I am made weary by the reports of the death of libraries. And by “made weary”, I mean “aggravated to Hell and Gone” by them.
I guess I could understand if it were coming from outside of LibraryLand – and to be sure, there are plenty of those voices, from the strangers that ask me “isn’t everything on the Internet?” when I tell them I’m a librarian to college administrators decreasing library spaces because “all research is electronic now” and every state funding cut of public libraries in between.
No, what I don’t understand is the rush from within LibraryLand to commit hari kiri.
Some wounds are deeper than others. For instance, the Dean of Libraries at Syracuse posited last week at Educause 2009 that “the library, as a place, is dead.” Some are more subtle, such as the Special Library Association proposing to remove the name “libraries” from its name because those who make budget and hiring decisions would better understand what a “strategic knowledge professional” is than a “librarian.” And then there are the 1000s of little ways in which some libraries and librarians slowly ease themselves down the mortal coil…for instance, turning management of our collections over to commercial vendors instead of investing in open source products operated by and for the benefit of the community or refusing to adapt to changes in technology and patron preferences (or being so enamored of technology that we forget about actual patron needs.)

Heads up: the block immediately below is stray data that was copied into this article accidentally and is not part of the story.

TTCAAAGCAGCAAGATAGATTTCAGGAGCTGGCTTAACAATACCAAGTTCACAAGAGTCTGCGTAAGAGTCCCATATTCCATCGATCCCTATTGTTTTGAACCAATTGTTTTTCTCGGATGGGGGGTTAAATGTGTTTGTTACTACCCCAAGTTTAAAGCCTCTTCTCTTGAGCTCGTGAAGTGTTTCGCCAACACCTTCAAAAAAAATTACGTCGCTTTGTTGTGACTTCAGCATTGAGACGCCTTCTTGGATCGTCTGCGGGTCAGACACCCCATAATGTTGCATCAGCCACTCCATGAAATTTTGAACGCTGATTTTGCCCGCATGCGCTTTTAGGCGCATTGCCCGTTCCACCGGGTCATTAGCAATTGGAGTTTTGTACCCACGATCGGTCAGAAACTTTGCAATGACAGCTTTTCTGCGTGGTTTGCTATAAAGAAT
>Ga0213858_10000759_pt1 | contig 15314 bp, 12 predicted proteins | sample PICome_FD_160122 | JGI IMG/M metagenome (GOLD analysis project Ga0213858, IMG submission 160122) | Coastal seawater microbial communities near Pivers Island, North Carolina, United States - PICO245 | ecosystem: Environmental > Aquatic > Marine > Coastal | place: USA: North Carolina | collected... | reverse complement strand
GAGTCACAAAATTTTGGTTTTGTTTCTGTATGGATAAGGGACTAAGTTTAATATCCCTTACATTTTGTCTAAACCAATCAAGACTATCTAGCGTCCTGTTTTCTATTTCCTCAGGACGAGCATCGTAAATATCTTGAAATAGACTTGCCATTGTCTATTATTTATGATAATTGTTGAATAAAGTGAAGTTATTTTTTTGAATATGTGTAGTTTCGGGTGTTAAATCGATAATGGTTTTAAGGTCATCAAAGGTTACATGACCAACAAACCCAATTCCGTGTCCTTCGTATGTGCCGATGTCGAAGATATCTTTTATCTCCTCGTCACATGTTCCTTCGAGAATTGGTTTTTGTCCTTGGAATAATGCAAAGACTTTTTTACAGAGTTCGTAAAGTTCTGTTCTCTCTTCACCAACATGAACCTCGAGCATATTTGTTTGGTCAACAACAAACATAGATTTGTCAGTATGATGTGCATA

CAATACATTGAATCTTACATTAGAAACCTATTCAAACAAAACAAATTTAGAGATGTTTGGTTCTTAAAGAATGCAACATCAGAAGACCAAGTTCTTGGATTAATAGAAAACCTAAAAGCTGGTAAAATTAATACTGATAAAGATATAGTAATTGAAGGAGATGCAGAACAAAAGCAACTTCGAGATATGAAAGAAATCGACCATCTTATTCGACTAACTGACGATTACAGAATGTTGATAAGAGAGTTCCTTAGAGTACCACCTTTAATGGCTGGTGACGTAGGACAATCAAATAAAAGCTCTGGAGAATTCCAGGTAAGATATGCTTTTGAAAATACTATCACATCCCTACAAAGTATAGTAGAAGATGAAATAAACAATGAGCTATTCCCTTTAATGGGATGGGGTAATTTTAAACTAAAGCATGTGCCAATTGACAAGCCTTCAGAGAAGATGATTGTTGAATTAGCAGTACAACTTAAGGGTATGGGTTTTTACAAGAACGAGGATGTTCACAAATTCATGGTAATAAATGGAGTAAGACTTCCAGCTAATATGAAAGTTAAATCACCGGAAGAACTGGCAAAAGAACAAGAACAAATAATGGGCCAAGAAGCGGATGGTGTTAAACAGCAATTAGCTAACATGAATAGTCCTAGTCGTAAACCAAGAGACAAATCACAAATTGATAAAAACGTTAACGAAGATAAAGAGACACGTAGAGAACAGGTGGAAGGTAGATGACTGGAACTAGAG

So, Gentle Reader, I am an annoyed librarian. No, I am not THE Annoyed Librarian. The day I publicly state that passion and enthusiasm don’t matter is the day I get out of the game. The Annoyed Librarian is just the type of naysayer and head in the sand type of librarian that is going to kill the profession. Now, admittedly, I have a romantic view of libraries. I believe that we hold a sacred position in society, much like clergy or medical professionals. (I initially included lawyers in this list, but, well…one fight at a time, yanno?) We preserve, protect and defend the units of culture – ideas. From our laws to the classic works of literature, and, yes, even the latest teen romance novel featuring vampires, these are all valuable in their own way. And just as important as preservation, libraries provide access – they make “men’s talents a public possession.”
So why are we throwing in the towel? Because of the Internet? Okay, check it…libraries have been around in one form or another for about 4500 years. In that time, the form of information storage has gone from clay tablets, to papyrus, to parchment, to books and now to digital storage. We gone from being store houses for government records, to being exclusive clubs for the rich and learned, to being a gateway of education and now guides through the forest of information available in the digital age.
Change is constant. Deal with it.